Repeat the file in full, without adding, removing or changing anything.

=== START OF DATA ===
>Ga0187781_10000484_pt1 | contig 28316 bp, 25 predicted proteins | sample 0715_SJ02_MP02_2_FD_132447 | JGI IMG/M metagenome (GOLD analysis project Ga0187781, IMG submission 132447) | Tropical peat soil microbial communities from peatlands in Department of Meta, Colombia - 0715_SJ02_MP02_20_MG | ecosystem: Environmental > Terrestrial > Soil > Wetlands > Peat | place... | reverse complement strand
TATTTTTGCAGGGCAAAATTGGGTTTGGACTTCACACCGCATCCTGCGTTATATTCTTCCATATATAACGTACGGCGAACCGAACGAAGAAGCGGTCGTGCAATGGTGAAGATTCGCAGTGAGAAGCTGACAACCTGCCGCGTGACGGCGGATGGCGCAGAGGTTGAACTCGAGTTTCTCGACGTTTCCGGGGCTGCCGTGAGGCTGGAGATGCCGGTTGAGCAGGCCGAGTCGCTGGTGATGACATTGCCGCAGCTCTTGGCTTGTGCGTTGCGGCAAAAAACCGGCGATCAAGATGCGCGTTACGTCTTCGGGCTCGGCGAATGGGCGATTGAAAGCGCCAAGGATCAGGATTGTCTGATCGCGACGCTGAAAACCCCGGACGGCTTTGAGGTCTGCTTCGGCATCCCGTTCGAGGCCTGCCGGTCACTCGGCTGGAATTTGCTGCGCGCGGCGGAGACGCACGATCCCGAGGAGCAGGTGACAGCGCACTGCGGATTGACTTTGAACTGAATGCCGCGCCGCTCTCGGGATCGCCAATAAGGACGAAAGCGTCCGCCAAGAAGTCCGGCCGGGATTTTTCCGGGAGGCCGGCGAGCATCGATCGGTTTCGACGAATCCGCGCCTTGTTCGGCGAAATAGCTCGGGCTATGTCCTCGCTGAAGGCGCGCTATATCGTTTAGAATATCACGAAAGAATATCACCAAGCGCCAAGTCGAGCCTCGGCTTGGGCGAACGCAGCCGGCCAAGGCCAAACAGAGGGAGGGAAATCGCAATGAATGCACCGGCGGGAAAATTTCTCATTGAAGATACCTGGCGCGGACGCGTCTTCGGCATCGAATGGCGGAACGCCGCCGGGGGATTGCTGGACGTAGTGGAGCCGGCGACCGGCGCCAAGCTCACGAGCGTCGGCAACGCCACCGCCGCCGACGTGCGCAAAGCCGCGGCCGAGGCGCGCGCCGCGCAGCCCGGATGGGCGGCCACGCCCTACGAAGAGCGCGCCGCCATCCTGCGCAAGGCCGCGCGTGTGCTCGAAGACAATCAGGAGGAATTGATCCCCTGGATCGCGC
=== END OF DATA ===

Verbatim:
>Ga0187781_10000484_pt1 | contig 28316 bp, 25 predicted proteins | sample 0715_SJ02_MP02_2_FD_132447 | JGI IMG/M metagenome (GOLD analysis project Ga0187781, IMG submission 132447) | Tropical peat soil microbial communities from peatlands in Department of Meta, Colombia - 0715_SJ02_MP02_20_MG | ecosystem: Environmental > Terrestrial > Soil > Wetlands > Peat | place... | reverse complement strand
TATTTTTGCAGGGCAAAATTGGGTTTGGACTTCACACCGCATCCTGCGTTATATTCTTCCATATATAACGTACGGCGAACCGAACGAAGAAGCGGTCGTGCAATGGTGAAGATTCGCAGTGAGAAGCTGACAACCTGCCGCGTGACGGCGGATGGCGCAGAGGTTGAACTCGAGTTTCTCGACGTTTCCGGGGCTGCCGTGAGGCTGGAGATGCCGGTTGAGCAGGCCGAGTCGCTGGTGATGACATTGCCGCAGCTCTTGGCTTGTGCGTTGCGGCAAAAAACCGGCGATCAAGATGCGCGTTACGTCTTCGGGCTCGGCGAATGGGCGATTGAAAGCGCCAAGGATCAGGATTGTCTGATCGCGACGCTGAAAACCCCGGACGGCTTTGAGGTCTGCTTCGGCATCCCGTTCGAGGCCTGCCGGTCACTCGGCTGGAATTTGCTGCGCGCGGCGGAGACGCACGATCCCGAGGAGCAGGTGACAGCGCACTGCGGATTGACTTTGAACTGAATGCCGCGCCGCTCTCGGGATCGCCAATAAGGACGAAAGCGTCCGCCAAGAAGTCCGGCCGGGATTTTTCCGGGAGGCCGGCGAGCATCGATCGGTTTCGACGAATCCGCGCCTTGTTCGGCGAAATAGCTCGGGCTATGTCCTCGCTGAAGGCGCGCTATATCGTTTAGAATATCACGAAAGAATATCACCAAGCGCCAAGTCGAGCCTCGGCTTGGGCGAACGCAGCCGGCCAAGGCCAAACAGAGGGAGGGAAATCGCAATGAATGCACCGGCGGGAAAATTTCTCATTGAAGATACCTGGCGCGGACGCGTCTTCGGCATCGAATGGCGGAACGCCGCCGGGGGATTGCTGGACGTAGTGGAGCCGGCGACCGGCGCCAAGCTCACGAGCGTCGGCAACGCCACCGCCGCCGACGTGCGCAAAGCCGCGGCCGAGGCGCGCGCCGCGCAGCCCGGATGGGCGGCCACGCCCTACGAAGAGCGCGCCGCCATCCTGCGCAAGGCCGCGCGTGTGCTCGAAGACAATCAGGAGGAATTGATCCCCTGGATCGCGC